Product analytics is a robust set of tools that allow product managers and product teams to assess the performance of the digital experiences they build. Product analytics provides critical information to optimize performance, diagnose problems, and correlate customer activity with long-term value.

At its most powerful, product analytics tell you exactly what is happening in your product, giving you the how and when and what and where—and even the who—about your users’ behavior. For product teams, product analytics provides critical information and valuable insights. Who is using your product, and how. Which features they use…and don’t use. Where they experience friction. How to diagnose problems, reduce churn, and personalize interaction for users. And also ways to correlate user behaviors with long-term value.

Products are complex. There are a million decisions when building them. How do you discern which are wrong and which are right? And of all the correct choices, which one is superior?

In the heyday of retail, product marketing claimed to be scientific, but John Wanamaker’s quote from that era tells a different story: “Half of my ad budget is wasted—the problem is I don’t know which half.” Now, light years later, companies still are measuring the effectiveness of their software with speculation and guesswork.

While millions of successful products have certainly been created with gut instinct and experience, today data science and analytics gives us a smarter, more accurate path to decision-making. For product teams, analytics is a godsend. Rather than having to guess, or to rely on customer interviews when making decisions, you can see in real time how well you’re meeting user needs.

You can measure the success of individual features. You can base product decisions on metrics that support your larger business goals. Used properly, analytics can transform your ability to develop ideas and design user experiences. With analytics you’re making solid supportable decisions. At Heap, we like to say that analytics give your product a superpower.

Anyone who needs to make better decisions. Since the data is behavior-based and you’re collecting 100% of the user activity from your website, analytics can provide answers to inquiries from stakeholders everywhere in your company. Simply put: once you have all of the information you need, what questions would you like to ask?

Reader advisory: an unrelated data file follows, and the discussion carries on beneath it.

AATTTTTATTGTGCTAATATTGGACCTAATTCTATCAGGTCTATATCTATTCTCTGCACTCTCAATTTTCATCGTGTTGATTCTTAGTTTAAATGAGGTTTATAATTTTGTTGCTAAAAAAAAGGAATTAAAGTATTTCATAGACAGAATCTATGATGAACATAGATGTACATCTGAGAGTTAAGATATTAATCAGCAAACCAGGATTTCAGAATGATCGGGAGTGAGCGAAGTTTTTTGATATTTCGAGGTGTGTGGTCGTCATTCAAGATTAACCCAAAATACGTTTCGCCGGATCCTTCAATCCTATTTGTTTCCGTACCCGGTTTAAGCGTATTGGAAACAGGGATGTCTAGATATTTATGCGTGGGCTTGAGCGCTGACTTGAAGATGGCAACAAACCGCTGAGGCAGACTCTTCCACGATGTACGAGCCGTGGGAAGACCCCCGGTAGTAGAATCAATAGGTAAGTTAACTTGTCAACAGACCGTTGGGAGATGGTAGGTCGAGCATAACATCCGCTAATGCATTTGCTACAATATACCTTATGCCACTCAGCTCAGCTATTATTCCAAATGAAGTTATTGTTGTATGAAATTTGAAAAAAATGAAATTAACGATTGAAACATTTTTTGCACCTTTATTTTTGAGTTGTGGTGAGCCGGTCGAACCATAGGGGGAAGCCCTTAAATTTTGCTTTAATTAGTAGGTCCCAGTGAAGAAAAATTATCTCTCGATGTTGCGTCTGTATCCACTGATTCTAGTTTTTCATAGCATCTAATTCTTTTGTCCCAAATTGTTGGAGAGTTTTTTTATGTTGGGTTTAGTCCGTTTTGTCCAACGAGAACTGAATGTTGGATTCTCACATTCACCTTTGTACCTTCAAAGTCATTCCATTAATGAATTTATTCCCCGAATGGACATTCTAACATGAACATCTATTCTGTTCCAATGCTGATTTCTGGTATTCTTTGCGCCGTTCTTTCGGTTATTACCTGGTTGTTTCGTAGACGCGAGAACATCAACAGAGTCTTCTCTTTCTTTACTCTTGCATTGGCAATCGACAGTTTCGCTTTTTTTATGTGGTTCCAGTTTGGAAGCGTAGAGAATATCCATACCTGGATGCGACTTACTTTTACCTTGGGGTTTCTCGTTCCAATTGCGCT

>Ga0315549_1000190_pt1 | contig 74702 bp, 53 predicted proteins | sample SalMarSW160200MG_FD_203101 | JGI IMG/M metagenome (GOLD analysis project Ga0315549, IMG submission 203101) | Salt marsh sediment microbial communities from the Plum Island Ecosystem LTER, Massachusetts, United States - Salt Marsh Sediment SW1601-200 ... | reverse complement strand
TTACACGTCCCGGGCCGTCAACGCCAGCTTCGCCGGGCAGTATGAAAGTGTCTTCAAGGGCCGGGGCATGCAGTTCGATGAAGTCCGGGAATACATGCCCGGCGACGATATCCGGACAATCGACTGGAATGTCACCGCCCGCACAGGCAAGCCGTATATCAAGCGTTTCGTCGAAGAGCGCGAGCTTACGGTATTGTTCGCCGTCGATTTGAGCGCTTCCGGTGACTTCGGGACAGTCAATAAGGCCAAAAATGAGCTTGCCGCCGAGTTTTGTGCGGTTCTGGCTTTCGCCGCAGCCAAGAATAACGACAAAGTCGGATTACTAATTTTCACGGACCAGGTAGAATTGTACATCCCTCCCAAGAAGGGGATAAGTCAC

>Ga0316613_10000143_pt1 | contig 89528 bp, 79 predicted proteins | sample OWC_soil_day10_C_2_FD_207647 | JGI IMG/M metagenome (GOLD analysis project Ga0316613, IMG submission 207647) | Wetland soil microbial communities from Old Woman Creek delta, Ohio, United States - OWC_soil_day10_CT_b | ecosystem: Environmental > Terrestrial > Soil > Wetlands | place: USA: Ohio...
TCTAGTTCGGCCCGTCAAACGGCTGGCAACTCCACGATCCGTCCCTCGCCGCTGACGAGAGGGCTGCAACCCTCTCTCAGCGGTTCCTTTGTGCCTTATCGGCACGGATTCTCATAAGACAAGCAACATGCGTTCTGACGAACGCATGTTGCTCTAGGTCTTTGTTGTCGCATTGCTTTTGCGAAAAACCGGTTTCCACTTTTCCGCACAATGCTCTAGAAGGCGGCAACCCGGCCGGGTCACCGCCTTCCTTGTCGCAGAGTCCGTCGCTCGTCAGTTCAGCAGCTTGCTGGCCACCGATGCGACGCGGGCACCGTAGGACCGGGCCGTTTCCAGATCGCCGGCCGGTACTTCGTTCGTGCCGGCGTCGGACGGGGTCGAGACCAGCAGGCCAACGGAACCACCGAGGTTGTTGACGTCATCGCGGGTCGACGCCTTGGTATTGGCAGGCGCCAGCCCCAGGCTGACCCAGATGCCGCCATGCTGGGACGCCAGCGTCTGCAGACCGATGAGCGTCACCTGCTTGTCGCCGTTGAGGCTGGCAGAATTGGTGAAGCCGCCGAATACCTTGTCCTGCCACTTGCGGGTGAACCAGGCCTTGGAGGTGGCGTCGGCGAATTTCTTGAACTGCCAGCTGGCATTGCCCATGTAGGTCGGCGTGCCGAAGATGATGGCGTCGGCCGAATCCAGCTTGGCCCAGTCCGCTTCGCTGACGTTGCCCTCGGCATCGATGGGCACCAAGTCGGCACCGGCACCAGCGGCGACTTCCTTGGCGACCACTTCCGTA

Product managers can understand what their users do, make data-driven decisions, measure and run experiments, increase activation, conversion, and retention, and craft captivating digital experiences.

Marketers can see not only which marketing programs (emails, promotions, social posts, campaigns) bring in the most visitors, but which marketing programs bring in the visitors most likely to convert, and most likely to exhibit long-term retention. This information helps marketers direct their efforts and improves product development.

Dev team leaders an eliminate bugs, fine-tune features, and resolve user friction without deploying additional engineering effort.

UX designers can learn in detail how people navigate feature sets, see which are popular and which are confusing, and identify roadblocks and key points of abandonment.

Growth managers can get a complete view of user engagement, so they can define and optimize retention strategies according to business needs.

And of course, it’s your customers who ultimately benefit the most, as the thoughtful application of product analytics results in products that are intuitive, easy, and a pleasure to use.

Product analytics are great in many use cases, and for any team, they’re crucial for measuring and systematically improving main product metrics: AARRR, aka the Pirate Metrics.

Acquisition: Knowing where your customers come from: which channels they favor, which users are the best prospects, and your optimal costs for acquiring each user as a customer.

Activation: The experiences that a user has with your product on the journey to becoming a paying customer. Each of the breadcrumbs along this “trial trail” is known as a micro-conversion. The point at which users fully connect with your offering and realize its value is called the “Aha! moment”. Product analytics can help you optimize these steps.

Retention: This is perhaps the most important metric to understand: are customers staying or leaving? Product analytics can help you track users to figure out who’s satisfied, and how to make them happier—as well as who isn’t, and give you clues on how to win them over.

Referral: The only thing better than a satisfied customer is a whole bunch of them. Are your purchasers talking up your product? Do they post on social media? Or do they drop off? Product analytics lets you create a tracking plan to measure your customer loyalty through their actions.

Revenue: Ultimately, it’s all about how you make money with your product. Streamlining your sales funnel with product analytics will help you reduce acquisition costs, and increase the value of the customers you retain.